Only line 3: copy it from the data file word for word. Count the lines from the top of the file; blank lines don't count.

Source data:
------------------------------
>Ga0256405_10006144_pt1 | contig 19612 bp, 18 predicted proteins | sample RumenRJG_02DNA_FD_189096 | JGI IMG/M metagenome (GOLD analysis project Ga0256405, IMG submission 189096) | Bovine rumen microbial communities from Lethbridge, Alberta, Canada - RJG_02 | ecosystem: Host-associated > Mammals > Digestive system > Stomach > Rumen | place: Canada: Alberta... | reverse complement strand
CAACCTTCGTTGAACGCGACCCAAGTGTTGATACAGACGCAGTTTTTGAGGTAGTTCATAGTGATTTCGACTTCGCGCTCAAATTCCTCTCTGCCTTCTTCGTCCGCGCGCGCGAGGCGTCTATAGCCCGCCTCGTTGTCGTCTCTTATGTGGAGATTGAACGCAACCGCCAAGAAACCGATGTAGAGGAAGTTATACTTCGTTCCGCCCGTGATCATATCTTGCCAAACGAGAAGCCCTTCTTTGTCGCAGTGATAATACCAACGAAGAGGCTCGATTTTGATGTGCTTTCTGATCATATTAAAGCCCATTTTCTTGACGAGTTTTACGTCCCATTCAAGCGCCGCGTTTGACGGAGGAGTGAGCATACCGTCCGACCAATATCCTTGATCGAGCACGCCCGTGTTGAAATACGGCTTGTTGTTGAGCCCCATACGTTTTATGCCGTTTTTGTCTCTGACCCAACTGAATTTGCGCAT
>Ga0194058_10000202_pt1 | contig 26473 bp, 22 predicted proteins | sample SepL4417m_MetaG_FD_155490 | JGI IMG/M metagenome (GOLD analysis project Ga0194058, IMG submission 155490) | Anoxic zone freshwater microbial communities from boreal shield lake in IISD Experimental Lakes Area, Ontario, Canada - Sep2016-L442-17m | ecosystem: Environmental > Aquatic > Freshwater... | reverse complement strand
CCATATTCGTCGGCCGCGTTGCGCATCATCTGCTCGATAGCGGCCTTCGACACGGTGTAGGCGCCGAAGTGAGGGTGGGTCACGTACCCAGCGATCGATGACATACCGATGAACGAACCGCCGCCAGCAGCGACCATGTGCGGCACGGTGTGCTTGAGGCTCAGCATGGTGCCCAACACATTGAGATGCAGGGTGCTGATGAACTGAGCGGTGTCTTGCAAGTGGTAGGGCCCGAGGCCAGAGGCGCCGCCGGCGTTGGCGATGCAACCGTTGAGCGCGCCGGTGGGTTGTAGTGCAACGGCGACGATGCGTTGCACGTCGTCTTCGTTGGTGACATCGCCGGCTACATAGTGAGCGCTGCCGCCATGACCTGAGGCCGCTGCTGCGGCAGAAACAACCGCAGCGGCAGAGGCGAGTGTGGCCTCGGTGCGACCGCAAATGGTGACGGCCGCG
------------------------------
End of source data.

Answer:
>Ga0194058_10000202_pt1 | contig 26473 bp, 22 predicted proteins | sample SepL4417m_MetaG_FD_155490 | JGI IMG/M metagenome (GOLD analysis project Ga0194058, IMG submission 155490) | Anoxic zone freshwater microbial communities from boreal shield lake in IISD Experimental Lakes Area, Ontario, Canada - Sep2016-L442-17m | ecosystem: Environmental > Aquatic > Freshwater... | reverse complement strand